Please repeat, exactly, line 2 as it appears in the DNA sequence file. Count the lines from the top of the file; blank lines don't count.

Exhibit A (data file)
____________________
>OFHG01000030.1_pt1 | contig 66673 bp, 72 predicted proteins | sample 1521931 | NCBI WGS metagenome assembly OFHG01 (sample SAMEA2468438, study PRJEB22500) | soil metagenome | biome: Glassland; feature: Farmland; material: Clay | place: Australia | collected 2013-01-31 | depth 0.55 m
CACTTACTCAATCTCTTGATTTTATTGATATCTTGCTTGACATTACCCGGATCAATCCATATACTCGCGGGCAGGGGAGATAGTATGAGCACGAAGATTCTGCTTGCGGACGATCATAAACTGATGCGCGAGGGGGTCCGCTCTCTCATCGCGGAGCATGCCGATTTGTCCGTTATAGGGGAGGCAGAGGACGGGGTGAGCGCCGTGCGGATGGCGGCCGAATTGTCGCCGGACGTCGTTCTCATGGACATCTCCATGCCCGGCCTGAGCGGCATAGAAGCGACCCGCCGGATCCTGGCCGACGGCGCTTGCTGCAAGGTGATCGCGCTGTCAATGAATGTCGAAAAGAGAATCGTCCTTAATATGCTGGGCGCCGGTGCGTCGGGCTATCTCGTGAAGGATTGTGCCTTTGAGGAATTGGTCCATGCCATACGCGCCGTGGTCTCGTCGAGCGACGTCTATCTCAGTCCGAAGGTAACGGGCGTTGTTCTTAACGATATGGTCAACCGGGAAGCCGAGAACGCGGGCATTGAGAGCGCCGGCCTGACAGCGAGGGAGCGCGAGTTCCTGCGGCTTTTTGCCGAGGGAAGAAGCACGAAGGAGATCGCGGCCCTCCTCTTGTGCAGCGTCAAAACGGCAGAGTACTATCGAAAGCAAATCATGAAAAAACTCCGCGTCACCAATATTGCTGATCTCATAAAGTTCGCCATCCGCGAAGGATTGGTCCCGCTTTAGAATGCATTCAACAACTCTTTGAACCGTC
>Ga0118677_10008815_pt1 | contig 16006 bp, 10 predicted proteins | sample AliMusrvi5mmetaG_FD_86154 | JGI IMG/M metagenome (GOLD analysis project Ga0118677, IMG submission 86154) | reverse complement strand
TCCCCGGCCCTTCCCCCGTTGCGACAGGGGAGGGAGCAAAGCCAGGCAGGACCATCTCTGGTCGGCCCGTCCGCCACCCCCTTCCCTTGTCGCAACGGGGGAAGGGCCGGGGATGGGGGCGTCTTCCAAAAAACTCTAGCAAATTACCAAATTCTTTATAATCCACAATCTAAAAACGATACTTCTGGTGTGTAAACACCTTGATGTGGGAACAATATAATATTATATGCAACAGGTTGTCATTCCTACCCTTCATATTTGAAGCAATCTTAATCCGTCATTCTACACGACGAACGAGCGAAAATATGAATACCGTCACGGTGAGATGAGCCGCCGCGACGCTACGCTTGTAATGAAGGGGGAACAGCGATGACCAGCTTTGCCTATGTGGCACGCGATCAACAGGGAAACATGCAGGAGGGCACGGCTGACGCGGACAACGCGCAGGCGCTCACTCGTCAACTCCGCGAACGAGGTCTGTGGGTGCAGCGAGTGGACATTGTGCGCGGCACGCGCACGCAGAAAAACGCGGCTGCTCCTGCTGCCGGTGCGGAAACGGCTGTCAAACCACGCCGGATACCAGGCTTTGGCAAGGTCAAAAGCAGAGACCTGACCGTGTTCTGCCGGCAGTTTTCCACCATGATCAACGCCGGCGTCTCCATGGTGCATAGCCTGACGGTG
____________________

CACTTACTCAATCTCTTGATTTTATTGATATCTTGCTTGACATTACCCGGATCAATCCATATACTCGCGGGCAGGGGAGATAGTATGAGCACGAAGATTCTGCTTGCGGACGATCATAAACTGATGCGCGAGGGGGTCCGCTCTCTCATCGCGGAGCATGCCGATTTGTCCGTTATAGGGGAGGCAGAGGACGGGGTGAGCGCCGTGCGGATGGCGGCCGAATTGTCGCCGGACGTCGTTCTCATGGACATCTCCATGCCCGGCCTGAGCGGCATAGAAGCGACCCGCCGGATCCTGGCCGACGGCGCTTGCTGCAAGGTGATCGCGCTGTCAATGAATGTCGAAAAGAGAATCGTCCTTAATATGCTGGGCGCCGGTGCGTCGGGCTATCTCGTGAAGGATTGTGCCTTTGAGGAATTGGTCCATGCCATACGCGCCGTGGTCTCGTCGAGCGACGTCTATCTCAGTCCGAAGGTAACGGGCGTTGTTCTTAACGATATGGTCAACCGGGAAGCCGAGAACGCGGGCATTGAGAGCGCCGGCCTGACAGCGAGGGAGCGCGAGTTCCTGCGGCTTTTTGCCGAGGGAAGAAGCACGAAGGAGATCGCGGCCCTCCTCTTGTGCAGCGTCAAAACGGCAGAGTACTATCGAAAGCAAATCATGAAAAAACTCCGCGTCACCAATATTGCTGATCTCATAAAGTTCGCCATCCGCGAAGGATTGGTCCCGCTTTAGAATGCATTCAACAACTCTTTGAACCGTC